Not even the coronavirus can stop Star Citizen.
The crowdfunding for Chris Roberts’ grand space epic has surpassed a staggering $US300 million, with a lull in funding for most of the year (read: only raising around $US4 million a month) well and truly smashed in May. The game brought in just over $US15.1 million in May alone, which brings the game’s total amount raised to $440,534,547 in Australian dollars.
Image: Robert Space Industries
It’s worth noting that the crowdfunded figures — as staggering as they are — don’t include the $US46 million buy-in from the Snoot Entertainment private investment firm, or the additional $US17.25 million from the investment group earlier this year. So if you’re considering that as well, that’s another $US63.25 million, bringing the total amount to $531 million in Australian dollars, or at least $US363 million.
Based on the info publicly alive, that makes Star Citizen the most expensive game ever developed. That includes more money than what Destiny actually cost. Activision’s Bobby Kotick was quite public about spending $US500 million on the game’s marketing and development, but that figure was rejected by Bungie’s then-chief operating officer and now CEO, Pete Parsons. A leaked version of Bungie’s contract with Activision revealed that the amount allocated for the original game’s development was $US140,000,000. Star Citizen had already surpassed Bungie on that front anyway: the company had spent $US193 million on developing the game by 2017, according to financial records disclosed as part of the Calder group’s investment.
In comparison, it cost Take-Two (Rockstar’s parent company) $US275 million for GTA V, while Modern Warfare 2 cost Activision about $US277 million.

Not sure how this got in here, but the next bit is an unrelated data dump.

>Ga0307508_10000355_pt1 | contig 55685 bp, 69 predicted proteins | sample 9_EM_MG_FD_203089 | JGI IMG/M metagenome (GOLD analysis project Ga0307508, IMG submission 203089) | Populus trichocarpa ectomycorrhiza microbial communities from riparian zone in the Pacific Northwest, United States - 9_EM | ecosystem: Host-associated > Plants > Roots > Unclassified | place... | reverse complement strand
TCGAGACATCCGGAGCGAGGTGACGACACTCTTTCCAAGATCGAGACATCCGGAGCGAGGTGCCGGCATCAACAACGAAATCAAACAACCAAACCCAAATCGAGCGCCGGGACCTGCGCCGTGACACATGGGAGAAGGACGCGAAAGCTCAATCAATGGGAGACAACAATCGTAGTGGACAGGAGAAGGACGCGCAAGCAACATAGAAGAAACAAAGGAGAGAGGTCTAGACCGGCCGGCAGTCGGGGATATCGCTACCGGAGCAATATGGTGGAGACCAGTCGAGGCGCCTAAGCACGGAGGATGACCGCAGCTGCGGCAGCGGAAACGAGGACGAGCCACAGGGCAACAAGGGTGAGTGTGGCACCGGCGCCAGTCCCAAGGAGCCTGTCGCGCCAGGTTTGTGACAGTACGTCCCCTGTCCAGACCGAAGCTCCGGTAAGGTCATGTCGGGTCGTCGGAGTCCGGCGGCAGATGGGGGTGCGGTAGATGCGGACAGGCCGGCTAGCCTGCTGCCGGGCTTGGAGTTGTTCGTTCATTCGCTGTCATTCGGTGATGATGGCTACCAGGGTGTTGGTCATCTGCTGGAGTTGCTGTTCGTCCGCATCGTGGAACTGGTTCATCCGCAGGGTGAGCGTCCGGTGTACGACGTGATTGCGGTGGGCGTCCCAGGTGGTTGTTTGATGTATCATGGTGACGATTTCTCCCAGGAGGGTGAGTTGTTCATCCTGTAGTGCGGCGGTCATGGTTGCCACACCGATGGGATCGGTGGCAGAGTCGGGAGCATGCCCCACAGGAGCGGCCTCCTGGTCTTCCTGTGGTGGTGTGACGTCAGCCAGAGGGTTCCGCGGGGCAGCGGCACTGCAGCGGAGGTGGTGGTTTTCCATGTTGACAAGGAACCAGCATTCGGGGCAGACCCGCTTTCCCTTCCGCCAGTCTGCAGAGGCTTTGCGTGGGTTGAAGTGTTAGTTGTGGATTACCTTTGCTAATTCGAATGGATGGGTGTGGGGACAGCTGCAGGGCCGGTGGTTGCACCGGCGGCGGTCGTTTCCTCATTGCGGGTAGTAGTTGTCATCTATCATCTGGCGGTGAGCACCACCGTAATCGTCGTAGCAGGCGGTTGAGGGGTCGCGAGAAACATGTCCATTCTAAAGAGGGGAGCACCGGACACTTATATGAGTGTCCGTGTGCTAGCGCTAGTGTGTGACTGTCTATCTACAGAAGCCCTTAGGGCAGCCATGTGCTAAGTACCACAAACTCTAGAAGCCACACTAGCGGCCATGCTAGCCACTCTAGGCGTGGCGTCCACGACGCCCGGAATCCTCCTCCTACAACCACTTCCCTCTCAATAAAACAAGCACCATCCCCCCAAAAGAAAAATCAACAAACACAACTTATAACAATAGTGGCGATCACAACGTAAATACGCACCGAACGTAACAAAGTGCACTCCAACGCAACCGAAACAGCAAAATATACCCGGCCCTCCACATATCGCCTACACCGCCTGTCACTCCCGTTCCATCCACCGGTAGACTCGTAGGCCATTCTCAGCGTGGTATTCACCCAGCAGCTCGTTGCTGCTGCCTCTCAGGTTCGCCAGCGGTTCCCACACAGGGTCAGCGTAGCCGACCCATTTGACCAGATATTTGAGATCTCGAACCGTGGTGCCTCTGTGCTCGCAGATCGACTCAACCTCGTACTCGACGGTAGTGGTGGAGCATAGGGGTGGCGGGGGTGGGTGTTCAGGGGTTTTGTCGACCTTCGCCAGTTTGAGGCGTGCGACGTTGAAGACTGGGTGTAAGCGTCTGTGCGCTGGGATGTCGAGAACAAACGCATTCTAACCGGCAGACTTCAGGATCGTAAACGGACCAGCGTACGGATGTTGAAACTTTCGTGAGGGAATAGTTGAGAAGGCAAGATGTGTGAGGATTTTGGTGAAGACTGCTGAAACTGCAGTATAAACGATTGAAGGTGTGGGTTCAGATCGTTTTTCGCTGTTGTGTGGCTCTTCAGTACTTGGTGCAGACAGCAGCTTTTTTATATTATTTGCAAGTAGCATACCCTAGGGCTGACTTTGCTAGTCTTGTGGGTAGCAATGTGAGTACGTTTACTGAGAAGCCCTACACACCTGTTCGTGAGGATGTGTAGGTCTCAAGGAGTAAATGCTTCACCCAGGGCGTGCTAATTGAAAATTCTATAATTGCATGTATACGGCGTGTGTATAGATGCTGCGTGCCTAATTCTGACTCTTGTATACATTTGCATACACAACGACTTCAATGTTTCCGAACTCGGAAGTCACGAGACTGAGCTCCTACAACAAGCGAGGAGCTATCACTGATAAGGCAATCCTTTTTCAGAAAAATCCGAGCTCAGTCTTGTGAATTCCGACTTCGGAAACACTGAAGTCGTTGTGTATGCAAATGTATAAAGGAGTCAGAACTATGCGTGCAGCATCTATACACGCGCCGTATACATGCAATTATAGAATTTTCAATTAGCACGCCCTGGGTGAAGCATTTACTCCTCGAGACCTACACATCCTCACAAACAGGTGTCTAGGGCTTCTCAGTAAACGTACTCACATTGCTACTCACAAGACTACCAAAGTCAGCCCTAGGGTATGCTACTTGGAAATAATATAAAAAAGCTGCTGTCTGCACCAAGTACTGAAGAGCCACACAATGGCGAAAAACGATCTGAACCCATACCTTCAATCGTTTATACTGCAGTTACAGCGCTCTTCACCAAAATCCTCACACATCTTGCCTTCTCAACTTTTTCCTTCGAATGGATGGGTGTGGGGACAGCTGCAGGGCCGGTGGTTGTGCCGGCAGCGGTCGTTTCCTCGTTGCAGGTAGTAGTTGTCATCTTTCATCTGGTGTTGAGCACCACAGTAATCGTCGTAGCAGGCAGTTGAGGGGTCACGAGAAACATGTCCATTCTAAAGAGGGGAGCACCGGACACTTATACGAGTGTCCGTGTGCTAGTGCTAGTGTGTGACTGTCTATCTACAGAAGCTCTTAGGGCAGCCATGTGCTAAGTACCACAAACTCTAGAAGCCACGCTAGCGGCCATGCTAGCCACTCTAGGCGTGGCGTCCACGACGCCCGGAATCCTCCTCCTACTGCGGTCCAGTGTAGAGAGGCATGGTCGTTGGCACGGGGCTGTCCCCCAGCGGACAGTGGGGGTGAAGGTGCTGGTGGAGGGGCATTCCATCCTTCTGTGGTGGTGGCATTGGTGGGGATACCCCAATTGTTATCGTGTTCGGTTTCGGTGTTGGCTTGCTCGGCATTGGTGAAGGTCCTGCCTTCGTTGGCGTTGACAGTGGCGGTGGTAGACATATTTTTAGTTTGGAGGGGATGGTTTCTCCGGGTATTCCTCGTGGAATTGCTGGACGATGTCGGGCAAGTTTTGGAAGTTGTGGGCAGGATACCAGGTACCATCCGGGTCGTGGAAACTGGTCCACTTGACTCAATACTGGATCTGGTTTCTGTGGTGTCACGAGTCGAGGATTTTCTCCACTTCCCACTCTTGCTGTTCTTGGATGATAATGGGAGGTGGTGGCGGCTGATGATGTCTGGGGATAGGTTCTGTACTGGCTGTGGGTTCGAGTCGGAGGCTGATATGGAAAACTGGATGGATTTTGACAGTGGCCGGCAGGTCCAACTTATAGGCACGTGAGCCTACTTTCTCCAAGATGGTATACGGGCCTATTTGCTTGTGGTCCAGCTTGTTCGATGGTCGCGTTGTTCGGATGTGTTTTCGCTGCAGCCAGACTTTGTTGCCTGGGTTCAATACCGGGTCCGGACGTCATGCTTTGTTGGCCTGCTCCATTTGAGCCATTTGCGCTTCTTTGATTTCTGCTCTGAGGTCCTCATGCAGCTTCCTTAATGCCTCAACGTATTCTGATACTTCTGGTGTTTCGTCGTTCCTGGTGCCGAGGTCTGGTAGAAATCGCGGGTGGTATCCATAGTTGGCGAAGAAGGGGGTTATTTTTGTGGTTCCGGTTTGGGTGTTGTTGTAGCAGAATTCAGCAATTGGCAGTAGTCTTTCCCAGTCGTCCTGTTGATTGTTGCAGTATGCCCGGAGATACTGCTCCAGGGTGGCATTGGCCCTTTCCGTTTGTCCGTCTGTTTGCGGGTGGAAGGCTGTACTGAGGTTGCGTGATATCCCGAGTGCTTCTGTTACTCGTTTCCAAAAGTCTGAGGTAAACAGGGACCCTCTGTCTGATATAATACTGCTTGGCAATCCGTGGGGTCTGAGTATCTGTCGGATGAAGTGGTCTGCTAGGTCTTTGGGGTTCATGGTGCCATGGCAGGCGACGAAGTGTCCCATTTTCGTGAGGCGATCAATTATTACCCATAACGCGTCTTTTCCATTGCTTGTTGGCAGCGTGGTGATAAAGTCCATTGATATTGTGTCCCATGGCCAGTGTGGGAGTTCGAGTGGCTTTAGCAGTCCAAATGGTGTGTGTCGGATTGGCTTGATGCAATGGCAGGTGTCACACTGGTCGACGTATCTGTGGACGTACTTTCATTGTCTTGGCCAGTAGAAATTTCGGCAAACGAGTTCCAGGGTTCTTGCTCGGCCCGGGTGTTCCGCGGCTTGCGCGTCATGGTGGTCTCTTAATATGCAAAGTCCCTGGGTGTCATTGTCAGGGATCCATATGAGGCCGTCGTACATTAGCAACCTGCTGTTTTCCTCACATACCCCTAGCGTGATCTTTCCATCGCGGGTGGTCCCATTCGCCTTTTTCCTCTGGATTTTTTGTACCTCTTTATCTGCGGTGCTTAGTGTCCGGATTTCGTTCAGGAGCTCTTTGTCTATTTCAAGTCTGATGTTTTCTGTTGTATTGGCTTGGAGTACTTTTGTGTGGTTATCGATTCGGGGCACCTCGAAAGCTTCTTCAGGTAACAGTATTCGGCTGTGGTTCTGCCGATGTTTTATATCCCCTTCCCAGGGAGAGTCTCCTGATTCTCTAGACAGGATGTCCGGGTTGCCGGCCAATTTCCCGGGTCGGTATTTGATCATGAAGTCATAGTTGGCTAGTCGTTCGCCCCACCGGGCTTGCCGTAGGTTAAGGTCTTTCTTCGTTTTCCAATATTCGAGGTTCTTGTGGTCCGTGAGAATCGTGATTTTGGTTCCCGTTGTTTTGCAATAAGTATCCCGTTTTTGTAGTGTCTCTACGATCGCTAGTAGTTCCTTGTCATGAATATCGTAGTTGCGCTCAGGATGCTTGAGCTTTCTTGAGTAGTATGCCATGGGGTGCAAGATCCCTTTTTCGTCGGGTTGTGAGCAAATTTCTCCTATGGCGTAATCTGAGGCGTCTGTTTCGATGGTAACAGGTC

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It’s easy to joke about how the game isn’t live yet, even though Star Citizen very much is part of a new wave of constant, live-service development. Still, it’s a staggering amount of money to think about. I can’t help but wonder what development would have been like had the studio not spent what has amounted to years of practically rewriting Cryengine, the in-game engine powering Star Citizen, then making a first-person shooter inside their space sim, and the constant turbulence along the way.
I wonder if someone went back all those years and convinced Roberts to go with Unreal Engine 4 instead of CryEngine at the time. The two engines are remarkably different in 2020 than they were in 2011, back when the original Star Citizen prototype was being built.
So if you were wondering how Star Citizen is doing amidst a global pandemic, the answer is: very well. Squadron 42 was originally targeting a Q3 2020 launch, but a long-awaited update on the status of the singleplayer off-shoot has been postponed. As for the multiplayer, persistent universe part of Star Citizen, Alpha 3.9 was shipped at the end of April.